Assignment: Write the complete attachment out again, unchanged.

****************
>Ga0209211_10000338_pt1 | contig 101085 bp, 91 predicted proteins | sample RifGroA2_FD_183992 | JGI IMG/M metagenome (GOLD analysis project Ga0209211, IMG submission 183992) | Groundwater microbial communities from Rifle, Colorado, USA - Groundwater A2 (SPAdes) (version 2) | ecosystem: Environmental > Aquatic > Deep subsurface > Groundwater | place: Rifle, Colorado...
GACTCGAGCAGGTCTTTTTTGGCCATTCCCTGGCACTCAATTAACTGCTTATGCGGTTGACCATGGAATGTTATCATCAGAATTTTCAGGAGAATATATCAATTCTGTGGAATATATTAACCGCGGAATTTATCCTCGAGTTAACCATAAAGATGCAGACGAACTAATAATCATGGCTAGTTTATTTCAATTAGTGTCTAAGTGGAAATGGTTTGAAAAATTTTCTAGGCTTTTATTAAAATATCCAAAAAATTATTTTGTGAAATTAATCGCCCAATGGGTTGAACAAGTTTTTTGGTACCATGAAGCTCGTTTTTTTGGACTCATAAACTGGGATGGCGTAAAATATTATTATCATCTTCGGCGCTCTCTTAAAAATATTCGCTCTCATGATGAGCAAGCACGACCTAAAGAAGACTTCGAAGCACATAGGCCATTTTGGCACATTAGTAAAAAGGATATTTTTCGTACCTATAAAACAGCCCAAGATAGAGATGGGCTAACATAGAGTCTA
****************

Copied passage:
>Ga0209211_10000338_pt1 | contig 101085 bp, 91 predicted proteins | sample RifGroA2_FD_183992 | JGI IMG/M metagenome (GOLD analysis project Ga0209211, IMG submission 183992) | Groundwater microbial communities from Rifle, Colorado, USA - Groundwater A2 (SPAdes) (version 2) | ecosystem: Environmental > Aquatic > Deep subsurface > Groundwater | place: Rifle, Colorado...
GACTCGAGCAGGTCTTTTTTGGCCATTCCCTGGCACTCAATTAACTGCTTATGCGGTTGACCATGGAATGTTATCATCAGAATTTTCAGGAGAATATATCAATTCTGTGGAATATATTAACCGCGGAATTTATCCTCGAGTTAACCATAAAGATGCAGACGAACTAATAATCATGGCTAGTTTATTTCAATTAGTGTCTAAGTGGAAATGGTTTGAAAAATTTTCTAGGCTTTTATTAAAATATCCAAAAAATTATTTTGTGAAATTAATCGCCCAATGGGTTGAACAAGTTTTTTGGTACCATGAAGCTCGTTTTTTTGGACTCATAAACTGGGATGGCGTAAAATATTATTATCATCTTCGGCGCTCTCTTAAAAATATTCGCTCTCATGATGAGCAAGCACGACCTAAAGAAGACTTCGAAGCACATAGGCCATTTTGGCACATTAGTAAAAAGGATATTTTTCGTACCTATAAAACAGCCCAAGATAGAGATGGGCTAACATAGAGTCTA